Through the process of induction, we conclude that any number of green-eyed dragons, N, will all turn into sparrows on the Nth midnight following your seemingly inconsequential observation.
This can be hard to wrap your head around at first. It's the kind of solution that's liable to come across as utterly impossible until you've convinced yourself of it by working through a few more levels of induction. Even knowing the solution, it's easy to find yourself on, say, a six-dragon scenario thinking "I made this work for five dragons, but at six it seems to fall apart":
Part of this is because you're thinking about what Dragon A is thinking about what Dragon B is thinking about what Dragon C is thinking about what Dragon D is thinking about ... and so on, and it's easy to lose track. We are not, after all, computers, and we are not idealized logicians.
This is also why a situation like the one in the puzzle as this would almost certainly never play out in real life; there is simply no conceivable scenario in which 100 (non-computational) beings could trust one another to be perfectly and infallibly logical. Daniel Leivant – a professor of computer science and adjunct professor of mathematics and philosophy at Indiana University Bloomington – illustrates the impossibility of perfect logic AND perfect confidence in others' logic in a presentation delivered at 1994's International Workshop for Logic and Computational Complexity. In his presentation, Leivant describes a version of 100 Green-Eyed Dragons called "The puzzle of the muddy children" (for all intents and purposes, an identical puzzle to 100 Green-Eyed Dragons and Munroe's 'Blue-Eyes'):
What if my forehead is in fact clean, and the failure of the child before me to realize that his forehead is dirty is merely due to a weak reasoning capacity? In that case I should not assert that my forehead is dirty. Thus my being able to make the right inference about my forehead depends on my trusting the reasoning ability of the child before me, and his depends in turn on his trusting the children before him. Also, perhaps he said "I don't know if my forehead is dirty," not because he lacked the capacity to make the right inference, but doubted the capacity of the child before him. So the logical approach not only requires each child to be a perfect reasoner, but requires each child to assume that others are too.
Again, this can be tough to wrap your head around, but it can be demonstrated mathematically, programmatically, and by pure, blunt, step-by-step, pen-and-paper induction. The logic holds fast.
Finally: What new information was added when you said "at least one of you has green eyes"? For the answer, we turn to the answer provided for the Green-Eyed Dragons puzzle as I first heard it:
Consider the case N = 1. Here it is clear that you provided new information, since you essentially told the one dragon that he has green eyes. But for the cases N ≥ 2, the new information is slightly more subtle.
Consider the case N = 2. Prior to your announcement, A knows that B has green eyes, and B knows that A has green eyes. That is the extent of the knowledge, and they can't conclude anything else from it. But after you tell them that at least one of them has green eyes, then A knows two things: He knows that B has green eyes, and he knows that B knows that there is at least one dragon with green eyes (because A knows that B heard your information). B gains a similar second piece of information. This second piece of information is critical, as we saw above in the reasoning for the N = 2 case.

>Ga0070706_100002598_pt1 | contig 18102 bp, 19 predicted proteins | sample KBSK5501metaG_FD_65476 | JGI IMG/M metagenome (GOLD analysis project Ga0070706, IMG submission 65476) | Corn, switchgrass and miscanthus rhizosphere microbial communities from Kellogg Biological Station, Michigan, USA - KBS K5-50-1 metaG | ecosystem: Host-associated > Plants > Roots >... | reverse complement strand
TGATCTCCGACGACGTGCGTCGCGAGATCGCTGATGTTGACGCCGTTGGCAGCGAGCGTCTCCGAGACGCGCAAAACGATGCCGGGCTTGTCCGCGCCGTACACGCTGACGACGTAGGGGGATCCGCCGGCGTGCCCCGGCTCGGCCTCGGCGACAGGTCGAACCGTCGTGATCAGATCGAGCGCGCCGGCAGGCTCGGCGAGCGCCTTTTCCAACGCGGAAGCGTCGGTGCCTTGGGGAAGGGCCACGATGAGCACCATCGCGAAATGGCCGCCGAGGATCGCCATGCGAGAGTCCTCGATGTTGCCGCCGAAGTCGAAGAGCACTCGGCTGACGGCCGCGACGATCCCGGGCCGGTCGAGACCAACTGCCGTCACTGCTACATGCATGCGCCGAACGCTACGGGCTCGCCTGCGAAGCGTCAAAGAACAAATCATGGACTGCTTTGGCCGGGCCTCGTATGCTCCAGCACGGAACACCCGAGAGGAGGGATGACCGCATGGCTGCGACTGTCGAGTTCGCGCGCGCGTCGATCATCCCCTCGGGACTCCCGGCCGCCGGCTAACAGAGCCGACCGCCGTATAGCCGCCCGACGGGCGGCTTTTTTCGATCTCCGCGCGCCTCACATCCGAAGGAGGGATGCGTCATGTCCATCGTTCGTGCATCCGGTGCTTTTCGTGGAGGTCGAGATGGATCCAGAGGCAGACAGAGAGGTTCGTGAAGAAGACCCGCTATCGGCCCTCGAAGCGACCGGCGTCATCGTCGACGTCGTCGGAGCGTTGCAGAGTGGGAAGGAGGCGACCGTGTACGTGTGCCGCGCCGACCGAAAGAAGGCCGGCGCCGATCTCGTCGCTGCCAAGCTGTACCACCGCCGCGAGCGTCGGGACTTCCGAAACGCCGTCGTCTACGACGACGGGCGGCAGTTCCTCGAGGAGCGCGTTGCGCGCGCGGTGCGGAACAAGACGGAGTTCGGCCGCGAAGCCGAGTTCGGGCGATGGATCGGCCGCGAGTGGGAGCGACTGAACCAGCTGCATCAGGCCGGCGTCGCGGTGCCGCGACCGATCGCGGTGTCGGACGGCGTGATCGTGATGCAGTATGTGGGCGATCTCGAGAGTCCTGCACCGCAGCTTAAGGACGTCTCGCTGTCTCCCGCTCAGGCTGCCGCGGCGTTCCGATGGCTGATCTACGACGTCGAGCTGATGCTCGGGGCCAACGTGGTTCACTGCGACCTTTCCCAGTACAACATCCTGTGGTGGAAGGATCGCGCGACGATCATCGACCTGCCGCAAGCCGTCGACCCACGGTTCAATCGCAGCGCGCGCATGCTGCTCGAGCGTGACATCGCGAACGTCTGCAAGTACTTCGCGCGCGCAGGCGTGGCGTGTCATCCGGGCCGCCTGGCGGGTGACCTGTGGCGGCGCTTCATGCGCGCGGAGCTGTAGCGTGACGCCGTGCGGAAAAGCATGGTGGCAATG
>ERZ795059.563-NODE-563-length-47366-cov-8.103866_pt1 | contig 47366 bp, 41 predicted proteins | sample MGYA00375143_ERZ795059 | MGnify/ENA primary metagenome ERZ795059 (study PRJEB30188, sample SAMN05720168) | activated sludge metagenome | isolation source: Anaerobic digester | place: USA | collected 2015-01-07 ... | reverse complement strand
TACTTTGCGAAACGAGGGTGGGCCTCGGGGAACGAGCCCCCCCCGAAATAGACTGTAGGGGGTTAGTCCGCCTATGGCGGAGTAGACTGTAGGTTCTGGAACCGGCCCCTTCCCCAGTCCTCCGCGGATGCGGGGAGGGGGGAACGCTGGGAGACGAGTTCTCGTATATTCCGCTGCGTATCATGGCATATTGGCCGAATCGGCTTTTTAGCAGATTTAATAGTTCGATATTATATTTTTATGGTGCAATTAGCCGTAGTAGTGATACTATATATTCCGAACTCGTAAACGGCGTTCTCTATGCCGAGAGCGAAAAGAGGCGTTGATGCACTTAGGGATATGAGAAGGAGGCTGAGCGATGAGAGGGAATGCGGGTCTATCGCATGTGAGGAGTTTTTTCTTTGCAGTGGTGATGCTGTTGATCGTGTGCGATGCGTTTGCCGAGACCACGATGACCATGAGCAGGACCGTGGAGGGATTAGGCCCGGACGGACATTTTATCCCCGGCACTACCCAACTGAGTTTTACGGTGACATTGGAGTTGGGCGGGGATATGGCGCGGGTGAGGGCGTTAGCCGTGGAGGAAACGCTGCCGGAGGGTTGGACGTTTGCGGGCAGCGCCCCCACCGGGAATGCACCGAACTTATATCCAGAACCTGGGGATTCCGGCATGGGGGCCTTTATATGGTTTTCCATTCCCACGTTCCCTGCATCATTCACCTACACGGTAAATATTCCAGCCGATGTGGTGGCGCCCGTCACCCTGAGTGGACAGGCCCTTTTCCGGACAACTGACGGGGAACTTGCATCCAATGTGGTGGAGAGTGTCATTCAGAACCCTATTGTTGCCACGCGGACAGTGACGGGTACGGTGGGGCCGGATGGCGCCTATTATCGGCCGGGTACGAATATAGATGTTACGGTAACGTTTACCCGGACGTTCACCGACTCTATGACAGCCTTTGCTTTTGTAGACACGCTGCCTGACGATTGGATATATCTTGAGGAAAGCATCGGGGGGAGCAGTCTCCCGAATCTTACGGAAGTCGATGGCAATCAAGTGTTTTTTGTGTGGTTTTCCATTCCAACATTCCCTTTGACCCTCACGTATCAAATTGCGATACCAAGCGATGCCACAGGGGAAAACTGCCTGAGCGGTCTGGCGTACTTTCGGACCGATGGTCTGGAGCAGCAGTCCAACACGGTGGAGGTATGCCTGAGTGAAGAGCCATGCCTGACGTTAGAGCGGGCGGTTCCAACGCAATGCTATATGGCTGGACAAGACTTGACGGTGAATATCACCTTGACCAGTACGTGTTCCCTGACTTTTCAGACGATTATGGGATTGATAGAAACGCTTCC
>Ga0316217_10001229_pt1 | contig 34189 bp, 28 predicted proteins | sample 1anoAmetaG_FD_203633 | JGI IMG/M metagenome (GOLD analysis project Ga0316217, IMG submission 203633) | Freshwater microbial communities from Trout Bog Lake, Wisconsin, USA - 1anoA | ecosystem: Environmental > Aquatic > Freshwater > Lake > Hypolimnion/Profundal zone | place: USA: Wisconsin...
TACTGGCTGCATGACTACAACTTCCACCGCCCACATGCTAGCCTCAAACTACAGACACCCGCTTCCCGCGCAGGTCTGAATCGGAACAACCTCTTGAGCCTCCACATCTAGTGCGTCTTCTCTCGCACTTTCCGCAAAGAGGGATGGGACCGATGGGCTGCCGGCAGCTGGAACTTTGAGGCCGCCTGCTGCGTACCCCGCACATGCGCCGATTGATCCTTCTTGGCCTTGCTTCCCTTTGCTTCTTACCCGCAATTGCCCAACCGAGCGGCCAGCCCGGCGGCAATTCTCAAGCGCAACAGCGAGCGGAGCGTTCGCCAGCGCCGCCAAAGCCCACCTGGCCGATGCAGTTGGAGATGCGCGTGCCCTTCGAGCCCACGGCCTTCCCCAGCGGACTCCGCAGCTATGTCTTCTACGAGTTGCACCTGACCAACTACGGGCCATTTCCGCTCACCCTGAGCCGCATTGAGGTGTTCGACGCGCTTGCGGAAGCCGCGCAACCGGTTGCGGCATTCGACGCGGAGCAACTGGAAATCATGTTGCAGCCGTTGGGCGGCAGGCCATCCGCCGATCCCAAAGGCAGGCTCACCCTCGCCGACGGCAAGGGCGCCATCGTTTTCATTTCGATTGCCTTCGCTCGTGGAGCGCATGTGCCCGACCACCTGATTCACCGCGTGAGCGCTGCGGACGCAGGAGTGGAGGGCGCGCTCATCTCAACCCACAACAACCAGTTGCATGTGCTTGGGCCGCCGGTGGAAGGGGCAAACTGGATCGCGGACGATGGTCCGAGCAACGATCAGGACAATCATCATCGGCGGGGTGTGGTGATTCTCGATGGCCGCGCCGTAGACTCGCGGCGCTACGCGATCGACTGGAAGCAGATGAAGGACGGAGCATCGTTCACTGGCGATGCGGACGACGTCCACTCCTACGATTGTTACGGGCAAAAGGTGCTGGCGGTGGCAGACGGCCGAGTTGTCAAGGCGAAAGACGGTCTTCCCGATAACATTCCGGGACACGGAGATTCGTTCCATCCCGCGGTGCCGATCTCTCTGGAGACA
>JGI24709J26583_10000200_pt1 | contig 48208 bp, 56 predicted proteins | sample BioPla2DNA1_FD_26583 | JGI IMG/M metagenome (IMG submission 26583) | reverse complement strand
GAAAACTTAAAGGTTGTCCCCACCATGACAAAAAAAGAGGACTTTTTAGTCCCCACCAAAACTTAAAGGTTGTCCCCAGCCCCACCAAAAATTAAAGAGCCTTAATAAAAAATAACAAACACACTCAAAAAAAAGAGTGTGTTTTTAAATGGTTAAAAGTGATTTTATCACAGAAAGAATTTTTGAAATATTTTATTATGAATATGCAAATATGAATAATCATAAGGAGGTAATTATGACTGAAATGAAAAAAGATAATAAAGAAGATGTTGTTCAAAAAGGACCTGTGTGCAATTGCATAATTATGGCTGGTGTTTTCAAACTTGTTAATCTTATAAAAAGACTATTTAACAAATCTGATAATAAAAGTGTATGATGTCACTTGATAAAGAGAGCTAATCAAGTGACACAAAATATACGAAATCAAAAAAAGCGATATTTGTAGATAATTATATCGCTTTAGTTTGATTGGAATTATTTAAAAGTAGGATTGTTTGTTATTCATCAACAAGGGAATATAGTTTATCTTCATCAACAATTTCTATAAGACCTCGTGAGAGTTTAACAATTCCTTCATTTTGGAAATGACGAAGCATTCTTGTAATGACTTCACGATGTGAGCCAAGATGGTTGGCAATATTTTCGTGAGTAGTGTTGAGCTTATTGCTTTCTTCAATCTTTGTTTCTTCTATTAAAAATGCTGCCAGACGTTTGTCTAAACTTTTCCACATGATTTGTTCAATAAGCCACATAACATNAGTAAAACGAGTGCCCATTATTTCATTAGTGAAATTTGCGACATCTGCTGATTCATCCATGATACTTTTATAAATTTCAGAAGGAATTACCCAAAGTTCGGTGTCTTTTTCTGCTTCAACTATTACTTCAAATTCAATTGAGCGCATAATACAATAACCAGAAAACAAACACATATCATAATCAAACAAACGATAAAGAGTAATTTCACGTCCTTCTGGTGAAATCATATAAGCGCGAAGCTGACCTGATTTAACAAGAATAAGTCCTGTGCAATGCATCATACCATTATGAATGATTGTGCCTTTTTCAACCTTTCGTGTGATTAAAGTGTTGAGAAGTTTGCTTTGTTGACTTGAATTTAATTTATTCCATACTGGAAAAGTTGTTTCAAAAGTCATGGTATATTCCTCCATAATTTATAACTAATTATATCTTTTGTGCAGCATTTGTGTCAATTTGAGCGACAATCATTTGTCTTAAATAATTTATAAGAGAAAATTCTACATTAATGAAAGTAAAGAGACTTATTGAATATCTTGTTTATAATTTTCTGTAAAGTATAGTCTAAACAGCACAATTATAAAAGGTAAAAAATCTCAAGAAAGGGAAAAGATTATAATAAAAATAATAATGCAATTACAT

Consider the case N = 3. A knows that B green eyes, and he also knows that B knows that there is at least one dragon with greens eyes (because A can see that B can see C). So the two bits of information in the N = 2 case above are already known before you speak. What new information is gained after you speak? Only after you speak is it true that A knows that B knows that C knows that there is at least one dragon with green eyes.
The analogous result holds for a general number N. There is no paradox here. Information is gained by your speaking. More information is added to the world than the information you gave. (For example, A knows that you made your statement while stepping onto your boat and wearing a blue shirt. Or, more relevantly, A knows that you made your statement in front of all the other dragons. In short, it's not just what you say; it's how you say it.) And it turns out, as seen in the proof of Claim 1, that the new information is indeed enough to allow all the dragons to eventually figure out their eye color.
To sum up: Before you make your announcement, the following statement is true for N dragons: A1 knows that A2 knows that A3 knows that . . . that AN−2 knows that AN−1 knows that there is at least one dragon with green eyes. This is true because AN−1 can see AN ; and AN−2 can see that AN−1 can see AN ; and so on, until lastly A1 can see that A2 can see that . . . that AN−1 can see AN . The same result holds, of course, for any group of N − 1 dragons. The point is that it is only after you make your announcement that the chain is extended the final step to the Nth dragon. The fact that the Nth dragon heard your statement is critical to the truth of this complete chain.
So, in the end, it turns out to be of great importance how far the chain, "A knows that B knows that C knows that . . ." goes. Note that if one of the dragons missed your farewell announcement (which was "At least one the 100 dragons on this island has green eyes"), then they will all happily remain dragons throughout the ages.
In other words, your seemingly obvious statement ruined everything. As IanThomasHealy put it, in my new all-time favorite alternative solution to this puzzle:
"Logically, the dragons decide that the whole green-eyes thing is complete bunk, and choose to go find the d****-canoe who told them in the first place":